After Formosa Disaster, Steel Gets Reconsidered

4 October 2016

Steel production is not friendly to the environment, said Pham Chi Cuong, chairman of the Vietnam Foundry and Metallurgy Science and Technology Association.

The production of each ton of steel creates around 600 kilograms of solid waste, three cubic meters of toxic sewage, and 2.3 tones of poisonous gas, according to the association.

Arguments continue over the licensing of a US$10.6 billion steel project with an annual capacity of 16 million tones, to be developed by Hoa Sen Group, one of Vietnam’s biggest steelmakers, in the central province of Ninh Thuan.

“There is no steel plant that is clean. Where there’s steel, there’s pollution,” Cuong said, adding that the Formosa scandal was a big lesson, and Vietnam should think very carefully before approving similar projects.

The toxic waste discharged by Formosa’s steel complex has harmed the livelihoods of more than 200,000 people, including 41,000 fishermen. An estimated 70 tones of dead fish washed ashore, along more than 200 kilometers of coastline in the four central provinces affected by the April disaster.

The oversupply in the domestic market is another reason behind complaints leveled against the expansion of steel projects.

Do Duy Thai, general director of Ho Chi Minh City-based construction steel maker Thep Viet, said that oversupply in a sector should not be too large to ensure the stable development of existing enterprises. Therefore, the local authorities should carefully consider the licensing of new steel projects.

According to the Vietnam Steel Association (VSA), the domestic steel output is estimated at 22 million tones a year, with supplies of many products already double that of the local demand.

The country now has an abundant supply of regular products like construction steel, but relies on the import of high-technology products like hot laminated steel that local enterprises do not produce, he said.

However, Formosa’s steel complex, with its annual capacity of seven million tones of steel billets, could meet the local demand for high-technology products after coming back into operation, said Thai.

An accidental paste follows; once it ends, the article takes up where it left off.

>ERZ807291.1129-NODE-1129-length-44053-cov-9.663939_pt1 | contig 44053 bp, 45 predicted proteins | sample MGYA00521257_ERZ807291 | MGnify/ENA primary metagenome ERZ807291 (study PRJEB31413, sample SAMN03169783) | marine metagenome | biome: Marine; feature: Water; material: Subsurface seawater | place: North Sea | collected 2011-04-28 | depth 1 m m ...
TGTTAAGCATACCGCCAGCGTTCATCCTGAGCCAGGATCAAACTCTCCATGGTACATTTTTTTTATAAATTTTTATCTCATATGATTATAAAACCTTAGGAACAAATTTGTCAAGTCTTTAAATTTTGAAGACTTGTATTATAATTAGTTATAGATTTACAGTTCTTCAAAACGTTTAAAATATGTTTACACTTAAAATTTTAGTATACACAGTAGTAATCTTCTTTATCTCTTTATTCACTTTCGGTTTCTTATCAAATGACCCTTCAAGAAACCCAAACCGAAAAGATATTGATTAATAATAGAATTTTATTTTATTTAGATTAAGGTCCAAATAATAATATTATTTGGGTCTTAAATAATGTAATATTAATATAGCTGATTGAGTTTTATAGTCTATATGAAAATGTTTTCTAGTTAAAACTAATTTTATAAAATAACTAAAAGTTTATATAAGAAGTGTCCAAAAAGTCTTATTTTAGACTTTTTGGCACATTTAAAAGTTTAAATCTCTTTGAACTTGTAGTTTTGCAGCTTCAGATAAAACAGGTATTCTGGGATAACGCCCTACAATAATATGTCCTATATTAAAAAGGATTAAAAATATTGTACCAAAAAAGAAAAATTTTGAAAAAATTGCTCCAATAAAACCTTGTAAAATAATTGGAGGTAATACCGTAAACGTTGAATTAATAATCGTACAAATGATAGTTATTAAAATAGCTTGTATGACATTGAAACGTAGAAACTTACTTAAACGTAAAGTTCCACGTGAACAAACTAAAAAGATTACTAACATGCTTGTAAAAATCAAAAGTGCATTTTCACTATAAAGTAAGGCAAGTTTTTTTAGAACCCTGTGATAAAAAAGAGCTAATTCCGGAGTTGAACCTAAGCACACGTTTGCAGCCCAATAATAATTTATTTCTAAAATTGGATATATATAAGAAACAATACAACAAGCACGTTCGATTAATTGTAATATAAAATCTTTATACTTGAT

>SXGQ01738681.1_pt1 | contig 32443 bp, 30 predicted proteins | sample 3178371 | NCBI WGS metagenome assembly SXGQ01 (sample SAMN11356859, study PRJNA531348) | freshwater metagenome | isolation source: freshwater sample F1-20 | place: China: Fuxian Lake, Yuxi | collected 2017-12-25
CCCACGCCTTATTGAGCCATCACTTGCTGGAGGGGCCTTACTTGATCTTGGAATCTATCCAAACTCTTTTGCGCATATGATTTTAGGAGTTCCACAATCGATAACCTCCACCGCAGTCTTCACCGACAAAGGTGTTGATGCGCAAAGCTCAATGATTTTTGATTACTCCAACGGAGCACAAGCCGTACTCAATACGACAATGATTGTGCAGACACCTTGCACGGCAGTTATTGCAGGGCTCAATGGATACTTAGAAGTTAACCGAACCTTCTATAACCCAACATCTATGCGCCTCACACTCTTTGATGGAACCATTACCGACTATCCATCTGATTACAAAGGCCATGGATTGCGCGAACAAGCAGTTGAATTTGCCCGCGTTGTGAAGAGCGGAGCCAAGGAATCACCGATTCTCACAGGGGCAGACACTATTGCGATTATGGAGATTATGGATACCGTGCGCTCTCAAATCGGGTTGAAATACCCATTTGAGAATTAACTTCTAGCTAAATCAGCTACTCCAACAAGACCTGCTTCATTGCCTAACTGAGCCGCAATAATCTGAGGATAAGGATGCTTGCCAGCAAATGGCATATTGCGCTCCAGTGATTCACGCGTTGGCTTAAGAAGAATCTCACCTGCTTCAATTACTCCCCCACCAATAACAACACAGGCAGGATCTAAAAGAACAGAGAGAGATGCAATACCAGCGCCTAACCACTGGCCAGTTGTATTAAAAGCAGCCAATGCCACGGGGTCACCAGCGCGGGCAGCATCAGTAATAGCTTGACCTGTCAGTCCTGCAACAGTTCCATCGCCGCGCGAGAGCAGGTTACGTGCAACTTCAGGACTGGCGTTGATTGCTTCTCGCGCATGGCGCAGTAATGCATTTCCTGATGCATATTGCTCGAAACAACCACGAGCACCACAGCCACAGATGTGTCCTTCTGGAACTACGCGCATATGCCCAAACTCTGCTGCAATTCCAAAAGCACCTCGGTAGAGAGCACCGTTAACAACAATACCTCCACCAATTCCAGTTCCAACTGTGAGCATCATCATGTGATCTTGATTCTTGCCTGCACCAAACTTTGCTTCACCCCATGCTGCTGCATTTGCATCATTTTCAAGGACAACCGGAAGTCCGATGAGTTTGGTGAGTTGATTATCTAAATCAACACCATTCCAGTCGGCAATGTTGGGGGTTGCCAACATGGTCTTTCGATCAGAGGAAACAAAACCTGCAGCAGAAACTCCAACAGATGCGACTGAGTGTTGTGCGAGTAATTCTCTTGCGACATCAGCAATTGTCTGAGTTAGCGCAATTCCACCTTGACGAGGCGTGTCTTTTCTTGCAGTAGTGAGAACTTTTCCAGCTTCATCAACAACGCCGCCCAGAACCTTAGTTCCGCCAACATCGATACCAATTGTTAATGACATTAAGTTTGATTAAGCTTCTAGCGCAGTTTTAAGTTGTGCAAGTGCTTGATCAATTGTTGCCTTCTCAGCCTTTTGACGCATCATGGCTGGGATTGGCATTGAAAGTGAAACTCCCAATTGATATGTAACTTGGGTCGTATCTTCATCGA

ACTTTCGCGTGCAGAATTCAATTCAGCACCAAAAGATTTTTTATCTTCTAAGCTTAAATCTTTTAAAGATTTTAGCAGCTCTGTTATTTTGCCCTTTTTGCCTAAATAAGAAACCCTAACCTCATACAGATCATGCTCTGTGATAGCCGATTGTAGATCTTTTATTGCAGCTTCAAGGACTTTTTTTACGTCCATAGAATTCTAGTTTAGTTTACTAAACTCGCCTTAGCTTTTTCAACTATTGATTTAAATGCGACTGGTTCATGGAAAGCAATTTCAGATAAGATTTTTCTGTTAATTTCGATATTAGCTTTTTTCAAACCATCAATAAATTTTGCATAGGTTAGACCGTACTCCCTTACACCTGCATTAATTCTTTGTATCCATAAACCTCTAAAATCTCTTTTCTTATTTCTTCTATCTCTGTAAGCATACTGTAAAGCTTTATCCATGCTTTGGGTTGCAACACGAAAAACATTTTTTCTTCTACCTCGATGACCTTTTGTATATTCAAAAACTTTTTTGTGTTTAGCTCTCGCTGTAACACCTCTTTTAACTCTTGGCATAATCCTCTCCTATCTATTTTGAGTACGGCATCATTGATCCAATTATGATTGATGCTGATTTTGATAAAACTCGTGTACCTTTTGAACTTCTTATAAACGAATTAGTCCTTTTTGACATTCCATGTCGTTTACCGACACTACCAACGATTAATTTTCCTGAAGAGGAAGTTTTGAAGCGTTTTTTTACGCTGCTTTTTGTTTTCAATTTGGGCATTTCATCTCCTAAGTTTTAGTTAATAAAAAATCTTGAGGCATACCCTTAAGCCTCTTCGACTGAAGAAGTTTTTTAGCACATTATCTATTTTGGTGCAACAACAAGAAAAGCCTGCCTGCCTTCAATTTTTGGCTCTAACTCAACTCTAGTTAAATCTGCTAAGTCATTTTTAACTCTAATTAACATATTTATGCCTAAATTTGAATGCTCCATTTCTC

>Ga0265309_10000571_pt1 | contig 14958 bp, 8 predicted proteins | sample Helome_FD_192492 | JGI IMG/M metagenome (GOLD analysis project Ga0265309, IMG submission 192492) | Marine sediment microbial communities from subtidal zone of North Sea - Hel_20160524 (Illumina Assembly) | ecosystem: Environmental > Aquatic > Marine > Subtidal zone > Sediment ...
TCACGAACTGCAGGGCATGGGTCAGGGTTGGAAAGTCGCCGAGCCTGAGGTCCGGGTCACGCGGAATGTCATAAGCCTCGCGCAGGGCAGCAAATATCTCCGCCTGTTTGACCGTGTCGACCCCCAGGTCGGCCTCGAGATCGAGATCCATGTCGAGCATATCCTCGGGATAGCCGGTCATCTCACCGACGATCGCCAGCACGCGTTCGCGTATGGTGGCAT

Formosa’s scheduled opening on June 25 was delayed after the disaster. No new date has been announced.

Local steel producers have not shown an interest in making the product due to large investment requirements, the long time for capital recoup.

Some experts at a recent meeting on the issues said it would be ineffective if Vietnam focuses too much on steel production, because its products now are less competitive than Chinese ones.

Despite having additional tariffs imposed, the price of Chinese steel is still lower than that of local products by 10-15%. As a result, Chinese steel has easily infiltrated Vietnam, as enterprises from China have accepted lower profits to boost exports amid the oversupply in their domestic market.

Nguyen Mai, chairman of the Vietnam Association of Foreign Invested Enterprises (VAFIE) said investing heavily in industries such as steel, cement, and oil refining is not the right path for Vietnam now.

“The country has an abundant supply of regular products like construction steel, so it should not expand production of the products, but focus on sectors with modern technology which could bring higher benefits and smaller risks to the environment,” he said. “I don’t think Vietnam should continue investing in steel in the way many other countries did many years ago.”

However, Nguyen Van Sua, vice chairman of the VSA, said it is necessary to study the development of the steel industry. “Steel production and economic development are closely linked. Vietnam should increase its annual steel output, as the country is investing heavily in infrastructure,” he said.

Vietnam’s current per capita consumption of 200 kilograms is far below the world average of 240 kilograms, according to the VSA.


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